My black brothers and sisters are being killed by police officers with impunity.


Dozens of U.S. cities prohibit people from feeding the homeless where they live.


The U.S. has the highest incarceration rate in the world, and private prison operators make money out of people’s misery and use the imprisoned as slave labor.


We are one of the richest countries in the world, and yet millions of our citizens lack adequate food, housing or medical care.


We are one of only three countries in the world without paid maternity leave, and millions of poor women have their unborn babies killed because they can’t see how they can support them.


Representatives of big corporate interests are put in charge of agencies that are supposed to regulate them, resulting in serious harm to our people, our land and our environment.


Palestinians are denied basic human rights, and my country gives billions of dollars to the oppressors.


Egypt sentences hundreds of peaceful protestors to death, and my Secretary of State praises the country ’s “democracy” and we give billions of dollars to the Egyptian forces of oppression.


SOA/WHINSEC trains those from Latin America who oppress those struggling for freedom, and kill with impunity.


U.S. drones attack foreign countries, and only 1 in 28 of those killed are official targets, and many more are children and women.


Billions of our innocent fellow creatures are held in inhumane conditions, tortured and slaughtered for our palates, causing considerable human health problems and contributing greatly to global climate change.


Unfortunately, I could go on and on.

Take away from me the noise of your songs; I will not listen to the melody of your harps. But let justice roll down like waters, and righteousness like an ever-flowing stream. Amos 5:23-24 (NRSV)

How long, O Lord, how long?

-Bill Samuel, December 3, 2014


Participatory Worship

November 10th, 2014

        So here’s what I want you to do. When you gather for worship, each one of you be prepared with something that will be useful for all: Sing a hymn, teach a lesson, tell a story, lead a prayer, provide an insight. (1 Corinthians 14:26, The Message)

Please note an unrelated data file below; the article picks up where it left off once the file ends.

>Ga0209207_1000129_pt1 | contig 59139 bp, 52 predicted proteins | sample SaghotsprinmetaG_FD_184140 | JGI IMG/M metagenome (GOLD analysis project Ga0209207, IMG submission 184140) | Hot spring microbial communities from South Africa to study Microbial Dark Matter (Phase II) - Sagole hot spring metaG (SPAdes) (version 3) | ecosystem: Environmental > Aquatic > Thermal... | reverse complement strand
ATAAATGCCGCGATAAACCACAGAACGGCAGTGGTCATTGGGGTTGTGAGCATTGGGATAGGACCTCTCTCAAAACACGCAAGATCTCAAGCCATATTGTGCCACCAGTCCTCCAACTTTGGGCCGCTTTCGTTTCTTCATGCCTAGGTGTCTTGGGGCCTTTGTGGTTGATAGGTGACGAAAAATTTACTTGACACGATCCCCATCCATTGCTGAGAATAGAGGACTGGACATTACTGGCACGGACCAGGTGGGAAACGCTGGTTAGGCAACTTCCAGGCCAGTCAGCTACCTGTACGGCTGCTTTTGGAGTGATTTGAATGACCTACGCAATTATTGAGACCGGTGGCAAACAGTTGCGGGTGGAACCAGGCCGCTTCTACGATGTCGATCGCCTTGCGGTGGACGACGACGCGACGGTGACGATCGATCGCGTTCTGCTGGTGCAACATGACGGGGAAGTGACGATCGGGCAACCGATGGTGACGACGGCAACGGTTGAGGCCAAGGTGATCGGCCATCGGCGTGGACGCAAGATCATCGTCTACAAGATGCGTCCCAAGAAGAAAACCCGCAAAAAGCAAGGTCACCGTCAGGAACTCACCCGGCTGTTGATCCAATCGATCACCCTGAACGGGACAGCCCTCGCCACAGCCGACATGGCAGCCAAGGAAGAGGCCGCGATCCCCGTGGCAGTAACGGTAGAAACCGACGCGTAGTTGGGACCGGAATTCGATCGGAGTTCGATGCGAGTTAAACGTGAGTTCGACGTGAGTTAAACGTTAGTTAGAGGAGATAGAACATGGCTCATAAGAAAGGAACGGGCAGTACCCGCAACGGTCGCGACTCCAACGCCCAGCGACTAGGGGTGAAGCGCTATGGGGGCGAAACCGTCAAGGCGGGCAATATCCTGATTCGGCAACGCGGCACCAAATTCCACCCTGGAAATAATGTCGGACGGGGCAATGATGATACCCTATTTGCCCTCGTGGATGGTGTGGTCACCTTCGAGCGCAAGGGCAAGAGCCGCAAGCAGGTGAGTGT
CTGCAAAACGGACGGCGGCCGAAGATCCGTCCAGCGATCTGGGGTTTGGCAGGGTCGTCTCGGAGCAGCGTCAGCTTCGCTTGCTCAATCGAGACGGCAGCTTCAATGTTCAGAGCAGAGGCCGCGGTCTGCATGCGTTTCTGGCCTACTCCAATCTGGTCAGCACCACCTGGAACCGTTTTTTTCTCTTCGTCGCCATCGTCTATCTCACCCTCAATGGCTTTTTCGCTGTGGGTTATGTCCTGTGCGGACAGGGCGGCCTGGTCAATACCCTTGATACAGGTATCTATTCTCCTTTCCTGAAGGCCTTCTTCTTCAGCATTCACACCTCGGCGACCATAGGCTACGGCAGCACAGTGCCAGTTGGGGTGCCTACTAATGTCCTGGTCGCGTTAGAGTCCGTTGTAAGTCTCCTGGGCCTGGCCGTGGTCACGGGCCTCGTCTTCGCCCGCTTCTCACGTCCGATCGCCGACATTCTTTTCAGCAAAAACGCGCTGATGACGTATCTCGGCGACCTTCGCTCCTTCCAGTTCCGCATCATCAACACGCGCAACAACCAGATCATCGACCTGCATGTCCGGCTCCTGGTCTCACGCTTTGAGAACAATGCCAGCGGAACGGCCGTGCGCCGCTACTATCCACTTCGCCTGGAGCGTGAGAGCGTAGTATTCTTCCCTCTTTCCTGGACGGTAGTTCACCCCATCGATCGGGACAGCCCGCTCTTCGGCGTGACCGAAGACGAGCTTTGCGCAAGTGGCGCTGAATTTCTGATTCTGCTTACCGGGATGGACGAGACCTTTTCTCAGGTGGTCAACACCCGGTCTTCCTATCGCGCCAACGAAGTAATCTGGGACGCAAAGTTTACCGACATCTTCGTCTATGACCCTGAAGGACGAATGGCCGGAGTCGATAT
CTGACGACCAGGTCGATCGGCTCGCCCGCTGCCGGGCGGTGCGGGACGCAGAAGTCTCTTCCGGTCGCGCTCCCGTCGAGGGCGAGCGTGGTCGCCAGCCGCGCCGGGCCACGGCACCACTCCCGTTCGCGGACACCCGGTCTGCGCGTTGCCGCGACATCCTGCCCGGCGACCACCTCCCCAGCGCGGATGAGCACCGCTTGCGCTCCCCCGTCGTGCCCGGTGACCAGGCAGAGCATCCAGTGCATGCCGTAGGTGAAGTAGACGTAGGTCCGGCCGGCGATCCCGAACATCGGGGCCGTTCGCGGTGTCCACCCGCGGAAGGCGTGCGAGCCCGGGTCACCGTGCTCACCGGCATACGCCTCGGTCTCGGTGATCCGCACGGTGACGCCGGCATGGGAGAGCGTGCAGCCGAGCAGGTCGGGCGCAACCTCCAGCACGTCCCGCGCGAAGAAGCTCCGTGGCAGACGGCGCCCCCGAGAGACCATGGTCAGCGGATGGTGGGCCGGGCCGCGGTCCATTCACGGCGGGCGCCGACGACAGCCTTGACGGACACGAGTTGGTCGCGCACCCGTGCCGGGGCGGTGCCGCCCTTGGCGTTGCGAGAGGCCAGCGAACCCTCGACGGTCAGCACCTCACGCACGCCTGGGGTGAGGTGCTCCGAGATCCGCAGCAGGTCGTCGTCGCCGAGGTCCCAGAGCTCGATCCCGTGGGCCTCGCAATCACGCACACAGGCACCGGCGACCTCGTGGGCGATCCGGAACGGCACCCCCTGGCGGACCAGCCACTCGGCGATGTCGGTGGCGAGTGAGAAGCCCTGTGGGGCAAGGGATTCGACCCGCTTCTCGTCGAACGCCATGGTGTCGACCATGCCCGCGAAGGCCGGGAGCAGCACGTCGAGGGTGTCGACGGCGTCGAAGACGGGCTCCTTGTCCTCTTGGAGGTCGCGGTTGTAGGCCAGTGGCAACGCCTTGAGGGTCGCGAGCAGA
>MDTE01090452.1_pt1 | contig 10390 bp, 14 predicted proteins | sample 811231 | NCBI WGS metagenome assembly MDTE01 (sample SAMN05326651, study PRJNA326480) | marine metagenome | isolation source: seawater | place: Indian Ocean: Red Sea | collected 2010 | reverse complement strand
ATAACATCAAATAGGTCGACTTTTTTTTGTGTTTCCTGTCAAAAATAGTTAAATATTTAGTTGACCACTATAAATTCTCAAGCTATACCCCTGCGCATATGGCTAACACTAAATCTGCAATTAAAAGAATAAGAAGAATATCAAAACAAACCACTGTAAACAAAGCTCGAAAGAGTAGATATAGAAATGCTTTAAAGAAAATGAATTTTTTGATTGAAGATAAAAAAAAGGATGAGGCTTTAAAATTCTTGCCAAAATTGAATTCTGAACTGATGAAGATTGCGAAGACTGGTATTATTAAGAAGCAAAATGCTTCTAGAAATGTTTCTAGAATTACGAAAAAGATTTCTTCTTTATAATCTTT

This is a subject in which I have had great interest for decades, but my thoughts have been stirred recently by an event and some things I’ve read.

A number of years ago I attended an independent charismatic church. At that time, they had a Friday evening service which was not programmed in advance. There was a pastor of the church who, in Quaker terms, clerked the service, helping it to flow as the Spirit led. At the beginning, you would see people talking to him, relaying what the Lord had said to them about what needed to happen that evening. The character of the service varied enormously week from week, as the Lord led. But most of what was vocalized was from the floor of the church. The only standard thing which happened is that, sometime during the about 2.5 hour service, bread and juice would be put out giving the attenders opportunity to take communion. That period would usually be pretty quiet. People often took some time to pray before consuming the elements, frequently kneeling on the steps which are used in place of an altar in that church. I really appreciated this service. Unfortunately, the church stopped doing it.

Charismatic and pentecostal churches often allow people from the congregation to offer a Word from the Lord, but at least at Sunday morning services that’s usually within the context of a service in which the usual Protestant prepared sermon from a pastor is the central focus, to the best of my knowledge. Perhaps some of them offer another time when it is all from the body, but I couldn’t find any in my area which do. (And I have theological issues with most charismatic and pentecostal churches.)

The Quaker tradition is to have worship in which there is not a program set in advance, but the Lord may speak through anyone gathered. However today most Quaker groups which are still non-pastoral have moved away from a center in Jesus Christ, and generally the range of expression which is acceptable is limited by a somewhat repressive WASP middle class cultural environment. I have been at a couple of Quaker gatherings where a session broke free from those restraints, and a vibrant, charismatic session resulted. However, that is rare.

I suspect a major reason why the kind of participatory worship Paul recommended to the church in Corinth is so rare is fear. What might happen if the Spirit was allowed to work in the congregation free from control by one or more leaders and from cultural constraints? It seems so much safer to keep things under human control.

So I have this concern for finding and nurturing spiritually alive participatory worship. I would appreciate reflections on this subject and any pointing towards where I might find such worship or how I might facilitate it.